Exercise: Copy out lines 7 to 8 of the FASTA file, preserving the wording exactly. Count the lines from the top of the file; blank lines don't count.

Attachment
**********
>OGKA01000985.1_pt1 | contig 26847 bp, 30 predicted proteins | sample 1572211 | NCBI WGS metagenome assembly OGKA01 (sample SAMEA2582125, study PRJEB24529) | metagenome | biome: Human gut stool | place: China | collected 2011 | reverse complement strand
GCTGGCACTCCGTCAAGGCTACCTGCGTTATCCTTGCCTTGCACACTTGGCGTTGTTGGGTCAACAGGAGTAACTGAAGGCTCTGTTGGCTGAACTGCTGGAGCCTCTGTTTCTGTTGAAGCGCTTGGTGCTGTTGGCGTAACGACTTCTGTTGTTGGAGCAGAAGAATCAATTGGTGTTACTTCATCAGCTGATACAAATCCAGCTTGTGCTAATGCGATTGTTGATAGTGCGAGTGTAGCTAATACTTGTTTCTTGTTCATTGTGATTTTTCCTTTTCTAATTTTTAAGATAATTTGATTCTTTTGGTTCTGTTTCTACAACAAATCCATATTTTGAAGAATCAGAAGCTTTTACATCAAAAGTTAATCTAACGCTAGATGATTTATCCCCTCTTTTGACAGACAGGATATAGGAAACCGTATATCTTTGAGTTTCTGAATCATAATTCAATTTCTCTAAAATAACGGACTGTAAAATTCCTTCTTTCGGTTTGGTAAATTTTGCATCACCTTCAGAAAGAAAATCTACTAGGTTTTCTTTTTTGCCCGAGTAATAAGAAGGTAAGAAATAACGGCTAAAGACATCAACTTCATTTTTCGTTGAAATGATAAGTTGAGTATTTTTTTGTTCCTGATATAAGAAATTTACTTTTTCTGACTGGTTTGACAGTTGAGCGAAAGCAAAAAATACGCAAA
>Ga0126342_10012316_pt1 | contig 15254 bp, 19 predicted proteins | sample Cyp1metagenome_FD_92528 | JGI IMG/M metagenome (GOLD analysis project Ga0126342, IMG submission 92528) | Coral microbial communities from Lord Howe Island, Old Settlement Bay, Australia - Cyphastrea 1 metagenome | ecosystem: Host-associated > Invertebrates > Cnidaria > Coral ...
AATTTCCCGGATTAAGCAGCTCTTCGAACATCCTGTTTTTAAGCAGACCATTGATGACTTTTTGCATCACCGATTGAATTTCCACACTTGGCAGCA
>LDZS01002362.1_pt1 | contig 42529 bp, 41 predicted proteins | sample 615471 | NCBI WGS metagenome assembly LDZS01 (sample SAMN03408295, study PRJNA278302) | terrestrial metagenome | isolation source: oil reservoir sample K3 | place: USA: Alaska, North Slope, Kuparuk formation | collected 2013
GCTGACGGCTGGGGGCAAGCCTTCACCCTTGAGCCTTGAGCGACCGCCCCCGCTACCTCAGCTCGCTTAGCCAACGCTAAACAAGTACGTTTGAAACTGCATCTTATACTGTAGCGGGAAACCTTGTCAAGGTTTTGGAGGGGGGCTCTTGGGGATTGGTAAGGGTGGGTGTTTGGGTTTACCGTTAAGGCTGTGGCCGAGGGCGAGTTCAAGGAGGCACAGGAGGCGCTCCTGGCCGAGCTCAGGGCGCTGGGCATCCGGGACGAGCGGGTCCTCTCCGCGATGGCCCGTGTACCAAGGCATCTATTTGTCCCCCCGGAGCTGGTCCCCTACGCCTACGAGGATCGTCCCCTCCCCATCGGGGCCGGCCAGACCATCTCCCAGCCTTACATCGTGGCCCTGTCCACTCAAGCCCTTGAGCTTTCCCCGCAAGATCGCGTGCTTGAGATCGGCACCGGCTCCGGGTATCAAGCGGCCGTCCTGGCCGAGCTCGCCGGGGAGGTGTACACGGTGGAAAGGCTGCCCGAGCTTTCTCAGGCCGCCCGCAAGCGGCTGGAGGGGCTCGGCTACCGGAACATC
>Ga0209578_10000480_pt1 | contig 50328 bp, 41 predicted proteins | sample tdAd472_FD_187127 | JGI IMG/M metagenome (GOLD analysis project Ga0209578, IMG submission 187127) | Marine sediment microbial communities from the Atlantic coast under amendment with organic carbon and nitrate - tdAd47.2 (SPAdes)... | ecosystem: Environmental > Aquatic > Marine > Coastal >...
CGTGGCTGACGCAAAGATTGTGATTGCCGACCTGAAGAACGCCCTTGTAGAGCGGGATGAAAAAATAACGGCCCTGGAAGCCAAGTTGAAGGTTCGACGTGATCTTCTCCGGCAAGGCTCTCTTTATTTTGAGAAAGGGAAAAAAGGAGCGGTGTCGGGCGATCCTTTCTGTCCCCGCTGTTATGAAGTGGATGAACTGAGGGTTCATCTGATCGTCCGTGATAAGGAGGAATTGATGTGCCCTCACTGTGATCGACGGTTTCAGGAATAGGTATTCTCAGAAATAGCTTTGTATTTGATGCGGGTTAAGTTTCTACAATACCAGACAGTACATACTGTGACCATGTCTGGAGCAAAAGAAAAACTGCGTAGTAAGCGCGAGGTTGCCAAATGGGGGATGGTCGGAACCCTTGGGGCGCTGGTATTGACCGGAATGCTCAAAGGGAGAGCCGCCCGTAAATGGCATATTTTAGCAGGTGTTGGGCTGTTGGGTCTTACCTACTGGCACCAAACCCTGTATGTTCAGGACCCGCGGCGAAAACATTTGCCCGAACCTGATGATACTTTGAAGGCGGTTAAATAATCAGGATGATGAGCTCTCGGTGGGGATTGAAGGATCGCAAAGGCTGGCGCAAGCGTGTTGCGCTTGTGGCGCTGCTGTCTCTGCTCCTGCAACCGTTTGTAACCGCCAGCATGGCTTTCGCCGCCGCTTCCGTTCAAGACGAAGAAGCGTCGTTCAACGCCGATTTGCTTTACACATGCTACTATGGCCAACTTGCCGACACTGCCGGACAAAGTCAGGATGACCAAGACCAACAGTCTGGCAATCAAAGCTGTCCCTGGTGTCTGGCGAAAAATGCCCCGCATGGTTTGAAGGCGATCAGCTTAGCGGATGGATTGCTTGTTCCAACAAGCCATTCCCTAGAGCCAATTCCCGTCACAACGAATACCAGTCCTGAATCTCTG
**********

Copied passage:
>Ga0209578_10000480_pt1 | contig 50328 bp, 41 predicted proteins | sample tdAd472_FD_187127 | JGI IMG/M metagenome (GOLD analysis project Ga0209578, IMG submission 187127) | Marine sediment microbial communities from the Atlantic coast under amendment with organic carbon and nitrate - tdAd47.2 (SPAdes)... | ecosystem: Environmental > Aquatic > Marine > Coastal >...
CGTGGCTGACGCAAAGATTGTGATTGCCGACCTGAAGAACGCCCTTGTAGAGCGGGATGAAAAAATAACGGCCCTGGAAGCCAAGTTGAAGGTTCGACGTGATCTTCTCCGGCAAGGCTCTCTTTATTTTGAGAAAGGGAAAAAAGGAGCGGTGTCGGGCGATCCTTTCTGTCCCCGCTGTTATGAAGTGGATGAACTGAGGGTTCATCTGATCGTCCGTGATAAGGAGGAATTGATGTGCCCTCACTGTGATCGACGGTTTCAGGAATAGGTATTCTCAGAAATAGCTTTGTATTTGATGCGGGTTAAGTTTCTACAATACCAGACAGTACATACTGTGACCATGTCTGGAGCAAAAGAAAAACTGCGTAGTAAGCGCGAGGTTGCCAAATGGGGGATGGTCGGAACCCTTGGGGCGCTGGTATTGACCGGAATGCTCAAAGGGAGAGCCGCCCGTAAATGGCATATTTTAGCAGGTGTTGGGCTGTTGGGTCTTACCTACTGGCACCAAACCCTGTATGTTCAGGACCCGCGGCGAAAACATTTGCCCGAACCTGATGATACTTTGAAGGCGGTTAAATAATCAGGATGATGAGCTCTCGGTGGGGATTGAAGGATCGCAAAGGCTGGCGCAAGCGTGTTGCGCTTGTGGCGCTGCTGTCTCTGCTCCTGCAACCGTTTGTAACCGCCAGCATGGCTTTCGCCGCCGCTTCCGTTCAAGACGAAGAAGCGTCGTTCAACGCCGATTTGCTTTACACATGCTACTATGGCCAACTTGCCGACACTGCCGGACAAAGTCAGGATGACCAAGACCAACAGTCTGGCAATCAAAGCTGTCCCTGGTGTCTGGCGAAAAATGCCCCGCATGGTTTGAAGGCGATCAGCTTAGCGGATGGATTGCTTGTTCCAACAAGCCATTCCCTAGAGCCAATTCCCGTCACAACGAATACCAGTCCTGAATCTCTG